Introduction

One Grung Above (affiliate link) was published in 2017 as part of Wizards of the Coasts annual fundraising drive for Extra Life. It’s a 4-page PDF devoted almost entirely to stat blocks for characters used in a streamed game session, and finishes with a half-page entry with traits for the Grung as a playable race.

Thematically, grung are halfling-sized humanoid frog people with a rigid caste system based on the color of their skin. Grung can change their skin color by being subjected to a ritual, but they need to perform “great deeds” to be invited to do so. Grung also enjoy taking sentient creatures as slaves and keeping those slaves in a perpetual poisoned state. So between a caste system based on skin color, slavery, and war crimes grung are generally just awful people. But sometimes playing an exception to a race’s published culture can be fun, and sometimes you want to play villains.

Mechanically, the Grung is a mess. Many traits are copied entirely from the monster entries for the Grung, and those traits were absolutely not written for use as a playable race. While they work fine for a self-contained one-shot game, they have some issues in a long-form campaign. In general, the race is exceptionally powerful.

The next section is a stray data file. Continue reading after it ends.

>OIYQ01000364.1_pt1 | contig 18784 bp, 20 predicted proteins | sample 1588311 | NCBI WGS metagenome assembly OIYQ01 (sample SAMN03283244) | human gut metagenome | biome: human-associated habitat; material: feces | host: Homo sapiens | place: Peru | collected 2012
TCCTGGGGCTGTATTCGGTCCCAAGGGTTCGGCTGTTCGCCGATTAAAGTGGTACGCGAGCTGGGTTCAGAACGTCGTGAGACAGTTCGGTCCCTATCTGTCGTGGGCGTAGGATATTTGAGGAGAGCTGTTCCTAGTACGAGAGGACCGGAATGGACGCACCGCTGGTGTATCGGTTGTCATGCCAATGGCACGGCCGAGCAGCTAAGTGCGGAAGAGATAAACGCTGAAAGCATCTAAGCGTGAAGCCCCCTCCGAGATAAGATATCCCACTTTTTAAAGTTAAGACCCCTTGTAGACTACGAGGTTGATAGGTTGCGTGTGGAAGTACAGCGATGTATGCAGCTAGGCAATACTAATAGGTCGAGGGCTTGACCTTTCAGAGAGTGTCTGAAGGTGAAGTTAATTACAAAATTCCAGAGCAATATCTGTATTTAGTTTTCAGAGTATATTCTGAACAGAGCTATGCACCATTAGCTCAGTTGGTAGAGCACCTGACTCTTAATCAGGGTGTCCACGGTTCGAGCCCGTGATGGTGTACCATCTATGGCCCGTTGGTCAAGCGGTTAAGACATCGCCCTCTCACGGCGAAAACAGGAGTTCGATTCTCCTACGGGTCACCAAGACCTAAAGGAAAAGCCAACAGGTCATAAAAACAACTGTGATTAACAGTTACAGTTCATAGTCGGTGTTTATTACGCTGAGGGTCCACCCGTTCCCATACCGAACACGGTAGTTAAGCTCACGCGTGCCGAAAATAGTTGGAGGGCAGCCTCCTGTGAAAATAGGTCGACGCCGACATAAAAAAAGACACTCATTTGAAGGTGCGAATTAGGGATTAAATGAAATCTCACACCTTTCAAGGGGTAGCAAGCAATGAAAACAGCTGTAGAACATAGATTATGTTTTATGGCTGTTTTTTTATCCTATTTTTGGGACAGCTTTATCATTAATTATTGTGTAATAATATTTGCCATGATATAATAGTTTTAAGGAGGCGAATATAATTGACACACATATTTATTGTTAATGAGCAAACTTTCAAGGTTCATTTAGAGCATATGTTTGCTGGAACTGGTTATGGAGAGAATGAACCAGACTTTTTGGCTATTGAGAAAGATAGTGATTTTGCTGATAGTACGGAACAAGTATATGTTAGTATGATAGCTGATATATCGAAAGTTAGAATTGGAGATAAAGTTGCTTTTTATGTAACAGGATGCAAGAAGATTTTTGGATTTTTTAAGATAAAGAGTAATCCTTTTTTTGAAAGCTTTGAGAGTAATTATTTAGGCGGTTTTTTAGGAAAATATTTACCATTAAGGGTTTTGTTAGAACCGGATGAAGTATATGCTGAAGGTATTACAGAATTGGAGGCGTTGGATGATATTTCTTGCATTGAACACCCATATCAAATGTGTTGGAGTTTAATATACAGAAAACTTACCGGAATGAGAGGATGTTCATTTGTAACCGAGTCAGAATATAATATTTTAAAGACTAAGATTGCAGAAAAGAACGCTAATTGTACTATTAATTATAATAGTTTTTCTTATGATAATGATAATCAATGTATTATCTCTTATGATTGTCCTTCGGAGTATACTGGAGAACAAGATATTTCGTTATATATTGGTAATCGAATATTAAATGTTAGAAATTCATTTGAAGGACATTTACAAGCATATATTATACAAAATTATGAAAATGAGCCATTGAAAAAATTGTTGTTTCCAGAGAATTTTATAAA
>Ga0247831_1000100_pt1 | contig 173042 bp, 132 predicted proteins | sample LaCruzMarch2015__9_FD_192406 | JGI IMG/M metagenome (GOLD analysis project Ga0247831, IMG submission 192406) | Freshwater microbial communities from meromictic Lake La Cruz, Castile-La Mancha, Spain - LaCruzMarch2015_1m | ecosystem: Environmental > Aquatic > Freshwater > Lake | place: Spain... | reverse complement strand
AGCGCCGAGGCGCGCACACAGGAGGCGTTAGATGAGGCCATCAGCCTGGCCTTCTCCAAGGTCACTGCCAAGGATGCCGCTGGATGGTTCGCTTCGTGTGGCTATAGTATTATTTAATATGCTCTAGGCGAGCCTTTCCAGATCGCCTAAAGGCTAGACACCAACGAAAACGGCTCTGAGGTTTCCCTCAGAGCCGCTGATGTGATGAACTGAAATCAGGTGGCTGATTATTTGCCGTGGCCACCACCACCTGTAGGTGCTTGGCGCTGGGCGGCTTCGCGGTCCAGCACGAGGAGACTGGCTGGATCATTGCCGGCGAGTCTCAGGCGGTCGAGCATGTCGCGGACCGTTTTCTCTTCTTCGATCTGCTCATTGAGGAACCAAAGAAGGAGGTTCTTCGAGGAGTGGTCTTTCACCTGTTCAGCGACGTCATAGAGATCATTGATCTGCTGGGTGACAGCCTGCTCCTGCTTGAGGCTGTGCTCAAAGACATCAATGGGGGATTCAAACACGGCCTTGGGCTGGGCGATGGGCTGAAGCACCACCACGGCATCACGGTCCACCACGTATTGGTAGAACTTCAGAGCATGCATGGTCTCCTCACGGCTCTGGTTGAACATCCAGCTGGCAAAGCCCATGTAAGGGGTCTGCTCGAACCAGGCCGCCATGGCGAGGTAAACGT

Dex/Con is a great combo for any martial class except the Barbarian. Perception is the most important skill in the game and you get proficiency for free. You get a climb speed which can trivialize many obstacles, especially when combined with the Grung’s ability to long jump 25 feet, allowing you to bypass obstacles like pits or difficult terrain with no effort. Poison Immunity protects from a very common damage type which is a problem at all levels. Poisonous Skin offers a small damage boost, and while the DC is fixed at 12 and it’s only 2d4 damage, the target is Poisoned for 1 minute (though they do get additional saves), severely deblitating them. Even though the DC is low, even high-level creatures can still fail the save (even if it’s only on a natural 1), and as players gain additional attacks the chances of foes being poisoned multiply.